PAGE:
What makes a good small grant project?

Only four months into the financial year and we’ve already given away five small grants worth a total of $23,239. Each project is proof that you can do a lot with a little, and we’re looking forward to seeing the outcomes.

In the meantime though, our grants team is on the lookout for new projects to fund so we asked our Grants and Awards Manager Erin Dolan what she thinks makes a good small grant.

What is the small grants program?

It is for legal projects with a budget less than $5000. There is no opening or closing dates, so you can apply at any time and you’ll usually get an answer within two weeks. Such a quick turnaround is rare in the world of grants, but we’ve streamlined the process to make sure we can respond quickly to meet an immediate need. The application form is really easy to use and you can give me a call do chat about your project before you even start filling it out.

How could an organisation use a small grant?

Our small grants are perfect for organisations who need to act quickly, have an idea for a low-cost high-impact project, or who need money to scope a larger project. Obviously they must be legal projects that benefit Victorians, and they still also need to meet our grants criteria.

What type of projects have you funded with a small grant?

Our small grants have funded a huge variety of projects, such as DVDs, postcards, fact sheets, guides and special events. Organisations have also used our small grants to extend their research or implement important or unexpected recommendations.

We’ve featured a couple of great small grants on this blog already, including some really powerful videos by Youthlaw. But there are many more examples of small grant projects on our website.

Has a small grant ever led to a larger general grant?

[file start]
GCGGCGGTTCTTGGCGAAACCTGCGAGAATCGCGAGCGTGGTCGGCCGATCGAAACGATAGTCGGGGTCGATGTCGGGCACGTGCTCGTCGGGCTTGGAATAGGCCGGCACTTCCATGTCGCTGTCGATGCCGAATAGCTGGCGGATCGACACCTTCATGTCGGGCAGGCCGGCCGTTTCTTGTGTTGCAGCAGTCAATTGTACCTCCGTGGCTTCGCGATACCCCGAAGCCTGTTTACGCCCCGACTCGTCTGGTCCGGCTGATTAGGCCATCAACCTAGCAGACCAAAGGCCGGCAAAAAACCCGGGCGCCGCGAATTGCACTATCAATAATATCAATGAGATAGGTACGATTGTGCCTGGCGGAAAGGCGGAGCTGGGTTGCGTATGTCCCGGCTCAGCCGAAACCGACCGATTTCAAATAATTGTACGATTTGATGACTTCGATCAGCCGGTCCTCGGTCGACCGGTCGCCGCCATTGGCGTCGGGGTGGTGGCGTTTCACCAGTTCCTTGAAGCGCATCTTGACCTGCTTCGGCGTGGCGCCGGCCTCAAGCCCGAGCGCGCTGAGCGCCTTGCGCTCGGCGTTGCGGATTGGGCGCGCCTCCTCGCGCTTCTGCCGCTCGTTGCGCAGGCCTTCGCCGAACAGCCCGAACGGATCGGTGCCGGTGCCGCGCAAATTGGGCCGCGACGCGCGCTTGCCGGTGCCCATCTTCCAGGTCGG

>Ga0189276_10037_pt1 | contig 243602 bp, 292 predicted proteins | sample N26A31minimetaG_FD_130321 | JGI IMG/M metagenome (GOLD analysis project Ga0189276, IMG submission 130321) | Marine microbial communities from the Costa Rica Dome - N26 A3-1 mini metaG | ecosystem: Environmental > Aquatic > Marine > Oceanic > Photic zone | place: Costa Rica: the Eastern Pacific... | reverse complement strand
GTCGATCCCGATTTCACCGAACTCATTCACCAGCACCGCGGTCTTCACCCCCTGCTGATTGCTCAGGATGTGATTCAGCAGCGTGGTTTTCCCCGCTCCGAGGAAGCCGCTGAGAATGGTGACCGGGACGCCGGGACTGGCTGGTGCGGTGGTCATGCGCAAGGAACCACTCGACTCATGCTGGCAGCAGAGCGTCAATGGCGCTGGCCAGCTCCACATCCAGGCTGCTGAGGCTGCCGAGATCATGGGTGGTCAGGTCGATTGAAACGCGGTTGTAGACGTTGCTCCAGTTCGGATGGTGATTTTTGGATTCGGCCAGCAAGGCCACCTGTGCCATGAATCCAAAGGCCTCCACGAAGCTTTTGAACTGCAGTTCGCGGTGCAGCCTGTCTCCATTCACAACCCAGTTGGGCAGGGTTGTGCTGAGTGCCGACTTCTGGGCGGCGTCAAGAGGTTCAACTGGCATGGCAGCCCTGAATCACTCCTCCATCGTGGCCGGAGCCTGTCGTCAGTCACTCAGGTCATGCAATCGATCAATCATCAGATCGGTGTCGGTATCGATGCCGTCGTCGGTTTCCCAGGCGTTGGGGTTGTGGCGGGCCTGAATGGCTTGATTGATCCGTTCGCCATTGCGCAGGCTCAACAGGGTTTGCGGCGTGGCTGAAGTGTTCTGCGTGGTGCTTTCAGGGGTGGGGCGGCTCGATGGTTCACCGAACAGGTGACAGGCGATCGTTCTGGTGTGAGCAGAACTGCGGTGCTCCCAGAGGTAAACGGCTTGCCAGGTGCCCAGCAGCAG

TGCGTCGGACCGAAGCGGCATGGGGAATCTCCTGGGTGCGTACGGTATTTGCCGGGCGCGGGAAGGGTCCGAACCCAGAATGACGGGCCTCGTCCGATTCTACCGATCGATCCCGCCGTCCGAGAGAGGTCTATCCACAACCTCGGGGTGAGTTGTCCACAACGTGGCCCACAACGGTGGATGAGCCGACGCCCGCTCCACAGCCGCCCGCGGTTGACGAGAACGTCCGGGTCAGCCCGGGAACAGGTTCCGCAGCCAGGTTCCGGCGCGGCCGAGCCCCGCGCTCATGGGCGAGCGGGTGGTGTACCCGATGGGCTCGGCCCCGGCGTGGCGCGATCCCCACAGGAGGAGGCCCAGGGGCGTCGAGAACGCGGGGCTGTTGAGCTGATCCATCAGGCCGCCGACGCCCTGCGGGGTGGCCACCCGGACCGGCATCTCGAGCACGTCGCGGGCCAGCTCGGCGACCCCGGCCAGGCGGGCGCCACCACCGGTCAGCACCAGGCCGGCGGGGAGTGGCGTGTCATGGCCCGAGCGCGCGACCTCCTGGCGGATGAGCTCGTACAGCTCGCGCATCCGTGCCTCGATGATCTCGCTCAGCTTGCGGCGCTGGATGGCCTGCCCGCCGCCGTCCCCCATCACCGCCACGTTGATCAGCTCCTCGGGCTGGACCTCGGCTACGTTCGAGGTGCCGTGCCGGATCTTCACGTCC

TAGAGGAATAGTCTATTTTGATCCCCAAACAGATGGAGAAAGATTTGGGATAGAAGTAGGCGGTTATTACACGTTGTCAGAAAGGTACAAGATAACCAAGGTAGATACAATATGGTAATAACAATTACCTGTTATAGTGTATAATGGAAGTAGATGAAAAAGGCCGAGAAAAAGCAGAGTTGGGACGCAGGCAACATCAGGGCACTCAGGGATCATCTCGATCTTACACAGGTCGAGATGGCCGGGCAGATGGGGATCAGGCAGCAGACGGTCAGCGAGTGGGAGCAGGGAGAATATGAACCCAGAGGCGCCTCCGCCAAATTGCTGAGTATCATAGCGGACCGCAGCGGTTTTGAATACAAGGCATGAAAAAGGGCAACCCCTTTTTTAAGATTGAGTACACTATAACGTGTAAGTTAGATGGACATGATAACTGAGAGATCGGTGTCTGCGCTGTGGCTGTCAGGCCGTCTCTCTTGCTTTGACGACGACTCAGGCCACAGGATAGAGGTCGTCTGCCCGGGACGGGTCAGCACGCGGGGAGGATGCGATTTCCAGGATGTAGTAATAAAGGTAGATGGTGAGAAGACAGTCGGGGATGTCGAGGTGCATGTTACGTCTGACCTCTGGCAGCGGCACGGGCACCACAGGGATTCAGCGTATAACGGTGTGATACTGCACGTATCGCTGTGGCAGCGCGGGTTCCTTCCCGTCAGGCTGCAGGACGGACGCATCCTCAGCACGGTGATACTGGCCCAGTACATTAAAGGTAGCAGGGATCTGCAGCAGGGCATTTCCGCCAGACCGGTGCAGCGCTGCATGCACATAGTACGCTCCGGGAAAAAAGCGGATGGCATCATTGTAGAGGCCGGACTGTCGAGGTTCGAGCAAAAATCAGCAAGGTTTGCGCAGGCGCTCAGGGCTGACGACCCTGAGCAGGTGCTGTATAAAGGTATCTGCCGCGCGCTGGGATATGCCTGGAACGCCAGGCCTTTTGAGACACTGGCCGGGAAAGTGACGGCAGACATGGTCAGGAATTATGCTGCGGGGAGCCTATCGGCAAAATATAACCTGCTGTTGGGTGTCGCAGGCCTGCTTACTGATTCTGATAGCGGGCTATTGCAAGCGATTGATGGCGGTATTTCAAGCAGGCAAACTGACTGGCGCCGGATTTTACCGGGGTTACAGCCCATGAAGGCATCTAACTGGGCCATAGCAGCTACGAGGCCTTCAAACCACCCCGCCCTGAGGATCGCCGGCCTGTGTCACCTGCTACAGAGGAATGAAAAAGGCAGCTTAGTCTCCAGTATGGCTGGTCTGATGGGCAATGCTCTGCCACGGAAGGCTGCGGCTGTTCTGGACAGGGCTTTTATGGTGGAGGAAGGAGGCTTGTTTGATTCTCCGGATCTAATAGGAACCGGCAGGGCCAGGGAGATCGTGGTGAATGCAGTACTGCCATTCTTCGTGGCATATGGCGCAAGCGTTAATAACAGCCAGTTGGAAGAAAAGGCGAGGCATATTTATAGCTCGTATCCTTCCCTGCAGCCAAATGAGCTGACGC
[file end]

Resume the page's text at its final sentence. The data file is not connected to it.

Absolutely. Our small grants have definitely been used as ‘seed’ funding, which can help an organisation to decide if a project is worthwhile or has the right focus before they invest too much time and money or ask for a larger grant.

For example, St Kilda Legal Service was awarded seed funding from the foundation to find out the most effective methods of delivering legal information to street sex workers and the legal issues most relevant to this group. They used their findings to support an application for a larger project. In 2011/12, we awarded them $20,144 to implement a targeted education campaign informing street sex workers of their legal rights.

Is there any type of project you would like to fund but haven’t?

I really like big ideas that can start with just a small amount of seed funding. It would also be great to see some submissions for new technology grants such as for smart phone apps.

How should organisations apply?

Call me and have a chat about your project. I definitely prefer to speak to applicants about their projects before I receive an application. I can usually get an immediate feel for whether or not your project meets our criteria. And, if necessary, I can call on a member of our team to offer you specialised publishing, education, communication or plain language advice.

Visit our website for more information.


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